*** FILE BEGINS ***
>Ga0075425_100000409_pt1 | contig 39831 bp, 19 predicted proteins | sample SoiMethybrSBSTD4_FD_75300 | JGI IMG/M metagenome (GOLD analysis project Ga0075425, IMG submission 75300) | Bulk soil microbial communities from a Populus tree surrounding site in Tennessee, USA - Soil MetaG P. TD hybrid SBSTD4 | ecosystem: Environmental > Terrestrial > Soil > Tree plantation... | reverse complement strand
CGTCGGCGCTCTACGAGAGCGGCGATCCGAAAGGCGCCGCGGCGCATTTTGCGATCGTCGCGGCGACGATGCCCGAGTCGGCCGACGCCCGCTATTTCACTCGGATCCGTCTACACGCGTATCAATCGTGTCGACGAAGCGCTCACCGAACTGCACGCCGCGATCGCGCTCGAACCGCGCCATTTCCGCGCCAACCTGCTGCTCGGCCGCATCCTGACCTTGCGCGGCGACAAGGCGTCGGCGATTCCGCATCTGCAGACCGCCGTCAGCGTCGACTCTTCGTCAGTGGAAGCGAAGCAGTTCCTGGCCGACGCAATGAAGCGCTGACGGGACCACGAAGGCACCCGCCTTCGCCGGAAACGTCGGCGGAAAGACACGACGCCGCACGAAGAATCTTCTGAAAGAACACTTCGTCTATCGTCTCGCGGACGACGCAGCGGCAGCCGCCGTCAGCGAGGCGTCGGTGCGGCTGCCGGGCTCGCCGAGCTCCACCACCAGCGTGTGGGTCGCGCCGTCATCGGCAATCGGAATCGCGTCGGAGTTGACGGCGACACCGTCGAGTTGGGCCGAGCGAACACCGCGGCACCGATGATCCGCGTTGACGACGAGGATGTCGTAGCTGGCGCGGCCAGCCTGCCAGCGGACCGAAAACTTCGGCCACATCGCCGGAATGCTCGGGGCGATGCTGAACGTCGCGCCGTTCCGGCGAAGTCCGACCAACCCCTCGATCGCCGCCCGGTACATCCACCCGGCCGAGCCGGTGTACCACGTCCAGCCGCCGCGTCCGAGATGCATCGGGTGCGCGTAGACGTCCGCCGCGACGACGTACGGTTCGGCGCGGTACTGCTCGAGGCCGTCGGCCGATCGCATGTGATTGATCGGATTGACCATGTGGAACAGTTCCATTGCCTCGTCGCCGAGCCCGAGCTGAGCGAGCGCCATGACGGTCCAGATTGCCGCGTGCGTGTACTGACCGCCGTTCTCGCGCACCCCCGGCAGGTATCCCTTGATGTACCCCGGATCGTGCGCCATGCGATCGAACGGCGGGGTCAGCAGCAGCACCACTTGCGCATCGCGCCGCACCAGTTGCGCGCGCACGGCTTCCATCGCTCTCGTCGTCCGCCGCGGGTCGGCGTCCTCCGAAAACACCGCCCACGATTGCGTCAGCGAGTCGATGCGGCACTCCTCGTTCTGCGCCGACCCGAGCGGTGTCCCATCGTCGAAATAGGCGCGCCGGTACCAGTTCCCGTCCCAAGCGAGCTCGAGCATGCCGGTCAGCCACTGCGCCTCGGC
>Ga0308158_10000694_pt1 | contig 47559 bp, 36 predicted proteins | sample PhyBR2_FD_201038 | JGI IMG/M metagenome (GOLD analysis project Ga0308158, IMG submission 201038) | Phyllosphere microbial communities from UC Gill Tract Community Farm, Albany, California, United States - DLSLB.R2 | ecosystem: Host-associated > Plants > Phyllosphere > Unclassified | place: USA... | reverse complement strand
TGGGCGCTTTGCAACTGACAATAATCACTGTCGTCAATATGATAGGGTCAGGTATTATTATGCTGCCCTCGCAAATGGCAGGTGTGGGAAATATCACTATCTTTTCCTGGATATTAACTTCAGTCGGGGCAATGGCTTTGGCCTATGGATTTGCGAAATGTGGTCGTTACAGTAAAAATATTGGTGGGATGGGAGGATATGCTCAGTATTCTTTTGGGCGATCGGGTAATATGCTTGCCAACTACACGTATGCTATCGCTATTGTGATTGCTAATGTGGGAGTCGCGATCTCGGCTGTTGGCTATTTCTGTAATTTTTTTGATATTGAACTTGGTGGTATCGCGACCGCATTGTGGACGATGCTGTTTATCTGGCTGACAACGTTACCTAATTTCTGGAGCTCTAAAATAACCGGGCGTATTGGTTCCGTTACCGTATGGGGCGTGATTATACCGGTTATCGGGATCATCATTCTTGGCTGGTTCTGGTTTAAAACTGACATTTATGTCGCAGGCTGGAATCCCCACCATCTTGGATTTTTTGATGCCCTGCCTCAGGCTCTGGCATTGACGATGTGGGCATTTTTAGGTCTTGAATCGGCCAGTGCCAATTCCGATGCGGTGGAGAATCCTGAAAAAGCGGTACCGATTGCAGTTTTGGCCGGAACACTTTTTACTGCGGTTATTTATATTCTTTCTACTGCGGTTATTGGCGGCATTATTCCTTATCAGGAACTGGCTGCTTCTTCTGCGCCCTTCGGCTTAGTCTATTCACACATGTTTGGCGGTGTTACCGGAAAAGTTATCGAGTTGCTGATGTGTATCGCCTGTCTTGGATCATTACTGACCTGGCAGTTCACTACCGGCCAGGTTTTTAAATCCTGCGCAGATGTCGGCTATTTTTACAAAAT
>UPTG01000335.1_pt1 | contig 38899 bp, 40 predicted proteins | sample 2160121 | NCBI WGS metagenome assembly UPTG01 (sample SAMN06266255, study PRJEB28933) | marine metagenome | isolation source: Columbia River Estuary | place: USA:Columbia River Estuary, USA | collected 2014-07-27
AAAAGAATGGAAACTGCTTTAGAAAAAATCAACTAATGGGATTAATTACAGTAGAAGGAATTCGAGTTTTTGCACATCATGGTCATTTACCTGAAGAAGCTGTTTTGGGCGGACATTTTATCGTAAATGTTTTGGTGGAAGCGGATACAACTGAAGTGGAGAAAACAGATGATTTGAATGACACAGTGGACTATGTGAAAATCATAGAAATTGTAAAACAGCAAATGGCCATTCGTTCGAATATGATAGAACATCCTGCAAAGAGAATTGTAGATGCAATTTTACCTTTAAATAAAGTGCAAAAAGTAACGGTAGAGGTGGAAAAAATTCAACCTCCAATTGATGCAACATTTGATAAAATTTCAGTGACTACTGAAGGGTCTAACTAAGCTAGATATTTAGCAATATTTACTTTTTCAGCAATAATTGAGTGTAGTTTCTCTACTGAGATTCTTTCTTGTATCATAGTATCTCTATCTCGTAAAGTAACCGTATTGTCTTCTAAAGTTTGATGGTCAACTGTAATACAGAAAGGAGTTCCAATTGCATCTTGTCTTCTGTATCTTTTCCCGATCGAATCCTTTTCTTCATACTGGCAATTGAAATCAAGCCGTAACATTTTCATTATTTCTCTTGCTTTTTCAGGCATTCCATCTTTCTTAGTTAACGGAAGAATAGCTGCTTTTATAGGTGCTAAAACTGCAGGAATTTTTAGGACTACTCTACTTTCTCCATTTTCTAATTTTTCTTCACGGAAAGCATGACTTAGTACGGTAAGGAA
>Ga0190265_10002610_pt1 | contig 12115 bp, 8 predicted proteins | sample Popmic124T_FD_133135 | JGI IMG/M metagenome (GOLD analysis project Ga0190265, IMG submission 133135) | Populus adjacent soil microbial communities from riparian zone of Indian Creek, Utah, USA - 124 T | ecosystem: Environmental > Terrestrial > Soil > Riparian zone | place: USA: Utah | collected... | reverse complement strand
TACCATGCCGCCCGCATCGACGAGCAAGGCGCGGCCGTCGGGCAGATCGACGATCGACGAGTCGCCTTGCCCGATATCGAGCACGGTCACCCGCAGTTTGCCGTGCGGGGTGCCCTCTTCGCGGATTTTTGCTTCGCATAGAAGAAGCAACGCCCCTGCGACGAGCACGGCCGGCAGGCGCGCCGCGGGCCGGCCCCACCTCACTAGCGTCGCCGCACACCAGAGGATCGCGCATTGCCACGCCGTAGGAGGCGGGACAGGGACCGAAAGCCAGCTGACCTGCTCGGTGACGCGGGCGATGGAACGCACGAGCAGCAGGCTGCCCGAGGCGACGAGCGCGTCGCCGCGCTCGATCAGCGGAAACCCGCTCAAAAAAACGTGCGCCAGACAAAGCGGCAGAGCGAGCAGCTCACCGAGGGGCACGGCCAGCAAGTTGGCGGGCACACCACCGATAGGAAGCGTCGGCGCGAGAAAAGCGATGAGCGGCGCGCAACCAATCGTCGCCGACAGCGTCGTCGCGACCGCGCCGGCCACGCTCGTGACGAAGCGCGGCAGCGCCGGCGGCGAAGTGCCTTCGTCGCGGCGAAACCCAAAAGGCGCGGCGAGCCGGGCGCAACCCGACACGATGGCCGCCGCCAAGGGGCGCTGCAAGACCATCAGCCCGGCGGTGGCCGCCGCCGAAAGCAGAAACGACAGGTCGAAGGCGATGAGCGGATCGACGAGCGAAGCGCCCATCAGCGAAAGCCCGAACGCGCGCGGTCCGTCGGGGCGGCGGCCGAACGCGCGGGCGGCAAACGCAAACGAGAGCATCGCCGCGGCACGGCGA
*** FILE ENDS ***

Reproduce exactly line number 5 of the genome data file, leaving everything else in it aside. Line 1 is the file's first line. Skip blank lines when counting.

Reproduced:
>UPTG01000335.1_pt1 | contig 38899 bp, 40 predicted proteins | sample 2160121 | NCBI WGS metagenome assembly UPTG01 (sample SAMN06266255, study PRJEB28933) | marine metagenome | isolation source: Columbia River Estuary | place: USA:Columbia River Estuary, USA | collected 2014-07-27